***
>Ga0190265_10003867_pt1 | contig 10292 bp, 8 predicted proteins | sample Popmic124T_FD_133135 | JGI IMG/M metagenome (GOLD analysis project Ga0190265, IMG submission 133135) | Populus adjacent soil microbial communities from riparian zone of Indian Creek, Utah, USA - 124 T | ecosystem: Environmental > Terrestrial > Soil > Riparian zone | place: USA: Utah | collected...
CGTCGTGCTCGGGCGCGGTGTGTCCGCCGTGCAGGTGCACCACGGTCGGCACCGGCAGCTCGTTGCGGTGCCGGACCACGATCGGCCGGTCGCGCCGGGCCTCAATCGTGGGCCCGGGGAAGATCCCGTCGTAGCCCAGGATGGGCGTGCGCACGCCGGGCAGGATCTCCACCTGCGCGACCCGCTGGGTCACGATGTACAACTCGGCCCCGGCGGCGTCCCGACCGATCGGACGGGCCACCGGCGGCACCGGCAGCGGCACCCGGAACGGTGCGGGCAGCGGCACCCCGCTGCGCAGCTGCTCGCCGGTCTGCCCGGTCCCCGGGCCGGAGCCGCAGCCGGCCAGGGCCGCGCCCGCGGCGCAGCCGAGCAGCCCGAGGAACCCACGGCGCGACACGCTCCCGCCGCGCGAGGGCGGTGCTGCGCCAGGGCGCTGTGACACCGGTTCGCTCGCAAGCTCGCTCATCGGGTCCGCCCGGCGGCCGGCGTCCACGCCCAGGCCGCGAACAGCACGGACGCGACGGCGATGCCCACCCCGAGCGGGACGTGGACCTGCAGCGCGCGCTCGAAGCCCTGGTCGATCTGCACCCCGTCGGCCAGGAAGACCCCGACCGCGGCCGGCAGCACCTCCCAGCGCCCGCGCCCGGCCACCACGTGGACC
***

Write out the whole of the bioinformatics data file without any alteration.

>Ga0190265_10003867_pt1 | contig 10292 bp, 8 predicted proteins | sample Popmic124T_FD_133135 | JGI IMG/M metagenome (GOLD analysis project Ga0190265, IMG submission 133135) | Populus adjacent soil microbial communities from riparian zone of Indian Creek, Utah, USA - 124 T | ecosystem: Environmental > Terrestrial > Soil > Riparian zone | place: USA: Utah | collected...
CGTCGTGCTCGGGCGCGGTGTGTCCGCCGTGCAGGTGCACCACGGTCGGCACCGGCAGCTCGTTGCGGTGCCGGACCACGATCGGCCGGTCGCGCCGGGCCTCAATCGTGGGCCCGGGGAAGATCCCGTCGTAGCCCAGGATGGGCGTGCGCACGCCGGGCAGGATCTCCACCTGCGCGACCCGCTGGGTCACGATGTACAACTCGGCCCCGGCGGCGTCCCGACCGATCGGACGGGCCACCGGCGGCACCGGCAGCGGCACCCGGAACGGTGCGGGCAGCGGCACCCCGCTGCGCAGCTGCTCGCCGGTCTGCCCGGTCCCCGGGCCGGAGCCGCAGCCGGCCAGGGCCGCGCCCGCGGCGCAGCCGAGCAGCCCGAGGAACCCACGGCGCGACACGCTCCCGCCGCGCGAGGGCGGTGCTGCGCCAGGGCGCTGTGACACCGGTTCGCTCGCAAGCTCGCTCATCGGGTCCGCCCGGCGGCCGGCGTCCACGCCCAGGCCGCGAACAGCACGGACGCGACGGCGATGCCCACCCCGAGCGGGACGTGGACCTGCAGCGCGCGCTCGAAGCCCTGGTCGATCTGCACCCCGTCGGCCAGGAAGACCCCGACCGCGGCCGGCAGCACCTCCCAGCGCCCGCGCCCGGCCACCACGTGGACC